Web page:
Bias Bound?

Photo 3

So, I was constructing a child’s bishop dress over the weekend and became introspective (as you do).

As a librarian, I teach people how to evaluate content for its credibility, which often translates into the author not showing bias or opinion. While some professors do allow non-objective sources in their assignments (as long as the point of view is noted), most want their students to rely on peer-review articles that have no bias, or slant.

One of the last things you do on a bishop is apply the neckband. This is made from a strip of fabric cut on the bias, on the diagonal of the fabric’s weave. Because the threads cross on an “x” instead of a “+”, it has flexibility and elasticity.

In sewing, knowing if your fabric is on-grain or on-bias is essential to creating something beautiful, lasting, and functional. A grainline marking can be found on every commercially-produced pattern piece.

Given that fabric can be distorted by pulling on the bias, I can understand perhaps why this word was chosen to denote personal opinion that might sway or influence a writer toward a certain conclusion.

The thing is, bias is as beneficial to sewing as on-grain. It allows binding to curve around necklines and armholes. It creates gorgeous evening gowns that flow around the body.

The dress that started this all, if not a curvy evening gown…

Look inside the collar of your favorite button-down shirt. Odds are good that one side of that neckband is on-grain, while the other is on bias. That gorgeous pointed collar stands up and curves around your neck because of the bias side. The grain side keeps it in-form and undistorted. In women’s trousers (and many men’s), you’ll find the same thing on your waistband. Bias has flexibility; grain has strength. By laying them against each other, you can have the benefits of each without weakness.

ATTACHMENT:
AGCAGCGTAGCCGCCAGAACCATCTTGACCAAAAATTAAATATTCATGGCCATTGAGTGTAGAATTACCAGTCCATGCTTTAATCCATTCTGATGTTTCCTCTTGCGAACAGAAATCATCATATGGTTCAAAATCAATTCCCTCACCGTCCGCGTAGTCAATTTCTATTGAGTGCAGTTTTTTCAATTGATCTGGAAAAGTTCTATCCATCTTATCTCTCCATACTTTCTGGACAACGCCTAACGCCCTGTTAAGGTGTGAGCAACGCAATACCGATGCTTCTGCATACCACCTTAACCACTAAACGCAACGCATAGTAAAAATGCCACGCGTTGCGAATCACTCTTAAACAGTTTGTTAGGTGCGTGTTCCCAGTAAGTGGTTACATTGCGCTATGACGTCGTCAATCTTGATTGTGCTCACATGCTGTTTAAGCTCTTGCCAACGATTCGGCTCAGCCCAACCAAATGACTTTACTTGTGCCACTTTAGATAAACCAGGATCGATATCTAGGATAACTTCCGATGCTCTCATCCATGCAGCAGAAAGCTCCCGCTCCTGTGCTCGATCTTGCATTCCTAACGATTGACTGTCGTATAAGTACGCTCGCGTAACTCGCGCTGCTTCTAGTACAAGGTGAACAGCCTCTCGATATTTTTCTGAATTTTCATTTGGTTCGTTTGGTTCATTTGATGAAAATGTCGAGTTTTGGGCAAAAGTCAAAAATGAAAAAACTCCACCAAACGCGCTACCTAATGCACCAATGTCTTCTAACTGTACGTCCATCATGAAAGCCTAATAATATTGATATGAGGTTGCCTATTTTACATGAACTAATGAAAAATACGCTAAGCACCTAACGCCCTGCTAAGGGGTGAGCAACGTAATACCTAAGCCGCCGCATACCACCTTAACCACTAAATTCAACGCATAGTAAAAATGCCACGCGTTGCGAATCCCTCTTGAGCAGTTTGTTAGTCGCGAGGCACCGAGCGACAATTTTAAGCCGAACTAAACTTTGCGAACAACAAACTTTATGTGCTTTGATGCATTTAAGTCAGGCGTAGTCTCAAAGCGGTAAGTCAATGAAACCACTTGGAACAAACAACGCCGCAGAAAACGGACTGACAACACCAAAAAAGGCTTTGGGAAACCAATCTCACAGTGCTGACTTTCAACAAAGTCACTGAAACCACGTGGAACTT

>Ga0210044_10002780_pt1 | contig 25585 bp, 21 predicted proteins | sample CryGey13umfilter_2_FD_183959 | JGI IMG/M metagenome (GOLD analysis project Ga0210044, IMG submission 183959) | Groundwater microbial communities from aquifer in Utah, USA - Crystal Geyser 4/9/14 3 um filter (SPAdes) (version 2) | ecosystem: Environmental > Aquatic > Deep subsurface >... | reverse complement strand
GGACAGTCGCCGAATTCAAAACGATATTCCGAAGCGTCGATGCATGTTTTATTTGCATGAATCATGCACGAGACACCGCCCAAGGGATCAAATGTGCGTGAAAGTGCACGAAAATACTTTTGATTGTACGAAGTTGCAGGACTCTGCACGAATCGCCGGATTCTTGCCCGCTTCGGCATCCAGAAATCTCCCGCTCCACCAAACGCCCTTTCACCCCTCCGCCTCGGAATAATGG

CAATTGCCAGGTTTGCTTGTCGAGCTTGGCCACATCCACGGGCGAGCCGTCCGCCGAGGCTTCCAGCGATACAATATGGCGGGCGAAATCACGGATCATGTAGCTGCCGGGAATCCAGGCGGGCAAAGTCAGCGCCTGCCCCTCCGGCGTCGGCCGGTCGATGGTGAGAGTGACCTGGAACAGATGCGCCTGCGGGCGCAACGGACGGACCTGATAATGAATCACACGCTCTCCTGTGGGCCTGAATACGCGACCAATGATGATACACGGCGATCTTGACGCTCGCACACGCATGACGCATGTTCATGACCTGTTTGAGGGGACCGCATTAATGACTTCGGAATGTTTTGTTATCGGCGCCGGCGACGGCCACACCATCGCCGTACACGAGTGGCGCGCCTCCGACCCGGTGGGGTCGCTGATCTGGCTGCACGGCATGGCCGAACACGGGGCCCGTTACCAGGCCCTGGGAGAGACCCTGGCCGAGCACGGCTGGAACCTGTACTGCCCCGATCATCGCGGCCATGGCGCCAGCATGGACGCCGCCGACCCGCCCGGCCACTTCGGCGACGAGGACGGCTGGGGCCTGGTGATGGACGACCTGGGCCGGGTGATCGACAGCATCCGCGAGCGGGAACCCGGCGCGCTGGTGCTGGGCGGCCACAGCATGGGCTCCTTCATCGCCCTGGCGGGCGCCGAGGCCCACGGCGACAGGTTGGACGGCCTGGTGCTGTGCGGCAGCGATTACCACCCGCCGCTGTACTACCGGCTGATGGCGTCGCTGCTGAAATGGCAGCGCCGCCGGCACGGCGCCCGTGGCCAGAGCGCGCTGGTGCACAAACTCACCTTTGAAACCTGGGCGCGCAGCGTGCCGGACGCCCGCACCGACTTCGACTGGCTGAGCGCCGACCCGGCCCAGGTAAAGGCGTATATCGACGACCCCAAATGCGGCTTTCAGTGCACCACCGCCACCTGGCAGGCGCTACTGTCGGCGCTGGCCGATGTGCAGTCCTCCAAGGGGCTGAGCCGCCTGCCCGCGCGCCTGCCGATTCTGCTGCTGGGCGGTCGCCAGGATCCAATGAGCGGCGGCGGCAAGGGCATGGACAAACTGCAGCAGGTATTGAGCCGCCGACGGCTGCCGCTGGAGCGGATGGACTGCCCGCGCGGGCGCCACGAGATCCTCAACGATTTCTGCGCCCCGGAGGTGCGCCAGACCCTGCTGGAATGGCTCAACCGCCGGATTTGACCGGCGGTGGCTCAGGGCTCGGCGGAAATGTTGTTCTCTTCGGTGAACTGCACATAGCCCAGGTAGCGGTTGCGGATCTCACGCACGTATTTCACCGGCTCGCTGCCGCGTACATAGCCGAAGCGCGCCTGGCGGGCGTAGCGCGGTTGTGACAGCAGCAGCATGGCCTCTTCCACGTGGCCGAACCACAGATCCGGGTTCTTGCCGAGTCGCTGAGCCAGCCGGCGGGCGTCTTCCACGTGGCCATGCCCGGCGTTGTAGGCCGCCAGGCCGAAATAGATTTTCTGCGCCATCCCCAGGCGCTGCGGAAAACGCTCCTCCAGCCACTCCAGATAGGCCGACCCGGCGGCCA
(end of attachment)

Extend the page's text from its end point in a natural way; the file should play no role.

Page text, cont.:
Which brings me back to research and information literacy. It’s so easy to default to the idea that opinion, or bias, is bad, objective is good. That’s only showing half the picture. We rarely talk about the value of opinion and that it can also be credible, if you evaluate the source just like a journal author.

I don’t know how to go about this. In the end, we help patrons (students, in my case) fulfill their information needs, often outlined by a professor.

But are we truly making them information literate, or just teaching a bias against opinion?



  1. I find it helpful to remember that *everything* has bias. The canons of academic inquiry and writing are (at their best) about identifying, critiquing, and eliminating as many sources of bias as possible, or (at their worst) about writing in a particular style that we emotionally label “bias free” whether or not it is. But we are still humans operating in cultural contexts, so we still have biases (some of them invisible to us, or visible only if we have significant experience with another culture). Best to learn how to recognize the guidelines.

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